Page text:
Displacement Studies Research Network


Launch event for the network is taking place on January 25th 2018 as part of the University of Plymouth Research Festival with a symposium titled: Human & Urban Displacement From Crises to Creativity. Please register to ensure a place. Here are the event’s programme and webpage. Join our conversation with #PlymDisplacement


Displacement Studies is a research network based at the University of Plymouth with global partners and members. It is an interdisciplinary network of researchers, policy-makers, academics and aid workers whose work straddles diverse fields covering the many facets of displacement. We have a breadth of research expertise in topics including resilient community building, urban mapping, conservation in conflict, creativity and psychology of the displaced, refugee law, identity, literature, poetry, art and dance. In recent years, conflict, poverty, and natural and human inflicted disasters have caused an unprecedented rise in the numbers of internally and externally displaced persons and forced migration. Plymouth has witnessed a steady increase in the number of charities, development and support programmes for asylum seekers and refugees since acquiring the status of the centre for arrival and distribution in the South West of England. This research network seeks to provide a voice for the displaced and facilitates a platform for inter/trans/cross-disciplinary research projects with our global partners.

Current members of the network include:

  • Dr Sana Murrani (Faculty of Arts and Humanities – Founder of Displacement Studies Research Network)
  • Dr Haya Al-Dajani (Faculty of Business – Co-founder of Displacement Studies Research Network)
  • Professor Waleed Al-Murrani (Population Genetics, University of Plymouth)
  • Professor Iain Stewart (Director of the Sustainable Earth Institute, School of Geography, Earth and Environmental Sciences, Faculty of Science & Engineering)
  • Rosie Brennan (Faculty of Business)
  • Professor Mick Dumper (Professor in Middle East Politics, University of Exeter)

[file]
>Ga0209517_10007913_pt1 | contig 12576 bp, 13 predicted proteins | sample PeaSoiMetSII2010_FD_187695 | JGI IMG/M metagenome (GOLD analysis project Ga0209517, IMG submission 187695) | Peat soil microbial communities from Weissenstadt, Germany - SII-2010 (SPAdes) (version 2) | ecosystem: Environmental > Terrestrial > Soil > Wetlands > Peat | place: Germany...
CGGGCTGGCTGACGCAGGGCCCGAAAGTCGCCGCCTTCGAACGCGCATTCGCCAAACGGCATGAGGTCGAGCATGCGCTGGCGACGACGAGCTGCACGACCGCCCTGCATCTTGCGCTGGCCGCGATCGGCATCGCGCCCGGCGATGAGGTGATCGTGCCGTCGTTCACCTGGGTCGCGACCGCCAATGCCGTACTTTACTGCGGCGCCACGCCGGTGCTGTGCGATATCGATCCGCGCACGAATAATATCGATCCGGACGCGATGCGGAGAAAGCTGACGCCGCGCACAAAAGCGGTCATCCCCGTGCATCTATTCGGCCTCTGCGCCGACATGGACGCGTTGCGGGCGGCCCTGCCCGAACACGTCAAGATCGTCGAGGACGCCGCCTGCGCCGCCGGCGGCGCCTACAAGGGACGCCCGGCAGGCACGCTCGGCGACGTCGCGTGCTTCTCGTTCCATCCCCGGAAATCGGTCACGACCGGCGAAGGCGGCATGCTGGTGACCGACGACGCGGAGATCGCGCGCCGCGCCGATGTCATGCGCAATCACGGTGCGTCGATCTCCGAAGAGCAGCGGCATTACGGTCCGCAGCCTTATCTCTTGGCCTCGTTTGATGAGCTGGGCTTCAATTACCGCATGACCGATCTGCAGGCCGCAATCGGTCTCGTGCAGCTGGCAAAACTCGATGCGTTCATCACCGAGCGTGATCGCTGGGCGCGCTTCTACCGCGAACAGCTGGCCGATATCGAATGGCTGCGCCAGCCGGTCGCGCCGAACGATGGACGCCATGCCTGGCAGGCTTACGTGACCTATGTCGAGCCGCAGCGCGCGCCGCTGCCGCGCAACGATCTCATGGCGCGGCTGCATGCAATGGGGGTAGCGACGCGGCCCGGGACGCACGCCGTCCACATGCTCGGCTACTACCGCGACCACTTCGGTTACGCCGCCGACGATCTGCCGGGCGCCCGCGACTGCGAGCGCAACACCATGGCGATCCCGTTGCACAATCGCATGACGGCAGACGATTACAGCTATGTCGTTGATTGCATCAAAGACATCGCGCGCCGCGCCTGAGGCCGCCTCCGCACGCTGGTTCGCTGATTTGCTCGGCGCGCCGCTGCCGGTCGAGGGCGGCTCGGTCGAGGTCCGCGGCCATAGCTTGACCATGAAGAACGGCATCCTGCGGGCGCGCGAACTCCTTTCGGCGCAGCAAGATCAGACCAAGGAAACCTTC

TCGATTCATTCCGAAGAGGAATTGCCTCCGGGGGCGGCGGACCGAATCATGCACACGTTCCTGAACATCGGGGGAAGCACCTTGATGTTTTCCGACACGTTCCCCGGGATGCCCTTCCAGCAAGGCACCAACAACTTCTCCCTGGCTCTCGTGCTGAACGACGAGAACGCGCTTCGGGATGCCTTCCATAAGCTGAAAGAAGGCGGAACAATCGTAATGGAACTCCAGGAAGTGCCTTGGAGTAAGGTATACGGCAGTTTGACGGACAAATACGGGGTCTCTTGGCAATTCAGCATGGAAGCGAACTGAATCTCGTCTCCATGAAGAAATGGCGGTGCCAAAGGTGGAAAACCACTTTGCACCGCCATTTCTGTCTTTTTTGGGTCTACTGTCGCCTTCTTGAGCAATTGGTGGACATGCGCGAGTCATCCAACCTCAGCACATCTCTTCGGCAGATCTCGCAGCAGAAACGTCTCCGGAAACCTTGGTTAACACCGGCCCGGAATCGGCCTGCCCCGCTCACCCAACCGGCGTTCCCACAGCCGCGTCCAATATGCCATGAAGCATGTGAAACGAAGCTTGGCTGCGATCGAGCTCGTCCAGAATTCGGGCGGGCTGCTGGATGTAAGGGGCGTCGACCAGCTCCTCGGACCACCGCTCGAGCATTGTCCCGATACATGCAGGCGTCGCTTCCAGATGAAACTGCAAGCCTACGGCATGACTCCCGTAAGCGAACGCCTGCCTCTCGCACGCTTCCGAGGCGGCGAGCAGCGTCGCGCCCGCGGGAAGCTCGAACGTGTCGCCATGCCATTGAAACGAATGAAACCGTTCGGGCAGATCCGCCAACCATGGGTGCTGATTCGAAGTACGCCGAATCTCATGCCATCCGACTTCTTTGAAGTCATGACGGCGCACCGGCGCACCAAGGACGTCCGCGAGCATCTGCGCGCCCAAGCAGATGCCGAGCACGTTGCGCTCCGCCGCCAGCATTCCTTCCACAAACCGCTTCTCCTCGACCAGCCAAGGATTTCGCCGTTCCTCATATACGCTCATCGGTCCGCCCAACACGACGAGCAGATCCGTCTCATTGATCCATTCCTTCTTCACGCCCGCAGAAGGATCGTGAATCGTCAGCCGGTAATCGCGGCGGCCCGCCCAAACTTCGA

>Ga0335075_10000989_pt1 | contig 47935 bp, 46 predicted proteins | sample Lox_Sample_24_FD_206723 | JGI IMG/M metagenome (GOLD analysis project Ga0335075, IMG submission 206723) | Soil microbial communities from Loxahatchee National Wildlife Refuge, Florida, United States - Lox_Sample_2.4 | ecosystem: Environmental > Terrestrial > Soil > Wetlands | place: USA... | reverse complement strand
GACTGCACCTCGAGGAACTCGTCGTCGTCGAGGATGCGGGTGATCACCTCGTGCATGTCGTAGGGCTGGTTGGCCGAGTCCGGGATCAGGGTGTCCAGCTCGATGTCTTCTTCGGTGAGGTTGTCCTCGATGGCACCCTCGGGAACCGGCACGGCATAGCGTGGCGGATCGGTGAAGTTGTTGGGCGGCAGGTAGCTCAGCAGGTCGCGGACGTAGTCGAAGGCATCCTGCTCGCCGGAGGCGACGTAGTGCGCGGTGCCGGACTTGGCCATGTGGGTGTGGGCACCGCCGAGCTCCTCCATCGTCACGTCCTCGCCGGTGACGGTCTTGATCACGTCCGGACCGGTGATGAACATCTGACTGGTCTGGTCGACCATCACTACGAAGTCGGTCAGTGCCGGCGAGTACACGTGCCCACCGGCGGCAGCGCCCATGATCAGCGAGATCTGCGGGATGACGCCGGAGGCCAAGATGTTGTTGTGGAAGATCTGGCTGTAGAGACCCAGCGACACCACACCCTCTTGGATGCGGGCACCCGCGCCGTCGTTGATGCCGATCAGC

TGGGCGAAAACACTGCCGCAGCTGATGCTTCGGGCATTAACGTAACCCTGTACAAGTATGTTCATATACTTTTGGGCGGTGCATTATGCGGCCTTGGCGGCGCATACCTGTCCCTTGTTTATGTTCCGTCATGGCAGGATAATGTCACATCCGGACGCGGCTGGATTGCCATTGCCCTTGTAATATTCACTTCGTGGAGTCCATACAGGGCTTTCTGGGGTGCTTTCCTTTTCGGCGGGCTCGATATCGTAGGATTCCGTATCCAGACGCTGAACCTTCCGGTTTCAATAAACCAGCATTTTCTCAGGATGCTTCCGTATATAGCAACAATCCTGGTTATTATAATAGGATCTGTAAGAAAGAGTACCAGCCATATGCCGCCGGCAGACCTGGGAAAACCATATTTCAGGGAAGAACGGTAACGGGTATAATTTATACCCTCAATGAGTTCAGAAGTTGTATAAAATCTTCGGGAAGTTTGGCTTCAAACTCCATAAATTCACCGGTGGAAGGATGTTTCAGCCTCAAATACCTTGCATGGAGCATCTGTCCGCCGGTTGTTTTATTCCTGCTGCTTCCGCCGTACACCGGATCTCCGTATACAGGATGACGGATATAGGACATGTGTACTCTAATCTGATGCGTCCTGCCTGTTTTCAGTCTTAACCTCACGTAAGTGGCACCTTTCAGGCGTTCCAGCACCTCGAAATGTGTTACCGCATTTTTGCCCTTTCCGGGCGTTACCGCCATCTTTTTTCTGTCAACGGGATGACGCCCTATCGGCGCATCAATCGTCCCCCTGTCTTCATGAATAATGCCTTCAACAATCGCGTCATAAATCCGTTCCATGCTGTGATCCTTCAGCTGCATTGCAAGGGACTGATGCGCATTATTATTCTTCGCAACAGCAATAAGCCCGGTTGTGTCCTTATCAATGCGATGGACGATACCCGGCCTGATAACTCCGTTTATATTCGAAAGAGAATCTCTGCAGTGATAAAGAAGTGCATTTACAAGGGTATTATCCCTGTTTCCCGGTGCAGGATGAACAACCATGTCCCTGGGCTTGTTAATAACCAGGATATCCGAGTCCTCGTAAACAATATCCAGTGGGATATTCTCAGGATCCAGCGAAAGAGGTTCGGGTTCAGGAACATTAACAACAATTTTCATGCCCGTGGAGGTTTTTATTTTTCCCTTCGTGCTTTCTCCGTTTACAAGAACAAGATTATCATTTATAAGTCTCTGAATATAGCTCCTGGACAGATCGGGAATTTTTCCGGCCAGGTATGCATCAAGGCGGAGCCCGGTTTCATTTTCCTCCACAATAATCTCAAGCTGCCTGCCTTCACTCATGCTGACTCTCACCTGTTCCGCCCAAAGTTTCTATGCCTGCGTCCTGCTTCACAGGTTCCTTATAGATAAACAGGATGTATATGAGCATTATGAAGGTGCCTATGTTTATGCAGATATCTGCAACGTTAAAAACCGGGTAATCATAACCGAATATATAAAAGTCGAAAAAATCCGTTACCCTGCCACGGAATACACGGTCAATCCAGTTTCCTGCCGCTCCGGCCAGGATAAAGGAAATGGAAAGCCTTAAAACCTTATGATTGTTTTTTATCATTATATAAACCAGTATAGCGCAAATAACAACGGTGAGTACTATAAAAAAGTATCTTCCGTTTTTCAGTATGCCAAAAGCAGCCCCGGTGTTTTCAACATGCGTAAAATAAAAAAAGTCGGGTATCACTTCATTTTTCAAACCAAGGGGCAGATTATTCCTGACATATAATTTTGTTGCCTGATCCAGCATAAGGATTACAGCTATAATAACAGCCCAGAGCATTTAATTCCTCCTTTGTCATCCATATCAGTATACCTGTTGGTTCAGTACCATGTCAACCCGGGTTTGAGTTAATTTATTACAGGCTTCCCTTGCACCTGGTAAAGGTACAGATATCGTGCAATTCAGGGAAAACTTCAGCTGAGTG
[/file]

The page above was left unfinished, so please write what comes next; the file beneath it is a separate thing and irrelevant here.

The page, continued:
• Professor Sue Denham (Faculty of Health & Human Sciences)
  • Professor Michael Punt (Faculty of Arts and Humanities)
  • Professor Bob Brown (Faculty of Arts and Humanities)
  • Professor Anthony Caleshu (Faculty of Arts and Humanities)
  • Dr Hannah Drayson (Faculty of Arts and Humanities)
  • Mr Christopher Cook (Faculty of Arts and Humanities)
  • Dr John Martin (Faculty of Science and Engineering)
  • Dr Diana Walters (International Heritage Consultant, UK)
  • Saif Ali (Founder and director of www.integr8uk.org charity/programme)
  • Professor Nasser Yassin (Issam Fares Institute for Public Policy and International Affairs, American University of Beirut, Lebanon)
  • Dr Aida Essaid (Information Research Centre, King Hussein Foundation, Jordan)
  • Said Ebbini (Research Section Head, Information and Research Centre, King Hussein Foundation, Jordan)
  • Dr Ahmed Masoud (Writer and Director of Al Zaytouna Dance Theatre, UK)
  • Professor Ghada Siliq (Authority on Iraq’s architectural heritage and worked extensively on urban conservation)
  • Dr Marta Hawkins (Director of The Futures Entrepreneurship Centre)
  • Paul Hardman (Manager of the Sustainable Earth Institute)
  • Diego Maranan (Interaction Design and Embodied Technologies, University of the Philippines)
  • Pamela Cajilig (Design & Business Anthropologist, Communication Strategist, and Human Rights Advocate)
  • David Feindouno (Devon Area Manager, British Red Cross)
  • Isaac Kelly (Students and Refugees Together charity START management team)
  • Lucy Durneen (Faculty of Arts and Humanities)
  • Hoayda Darkal (PhD researcher, Human Geography and Resilience)
  • Rupert Allan (Humanitarian Community Mapping Coordinator; Research Associate: Transtechnology – AHRC)
  • Nadeen Albitar (PhD researcher with Architecture, Urban/Social Mapping)
  • Eugenia Stamboliev (PhD researcher with Trans-Technology and CogNovo, Media Archaeology)
  • Francis Cetti (expert on Refugees Studies, previously affiliated with the University of East London, The Centre for Research on Migration, Refugees and Belonging (CMRB))


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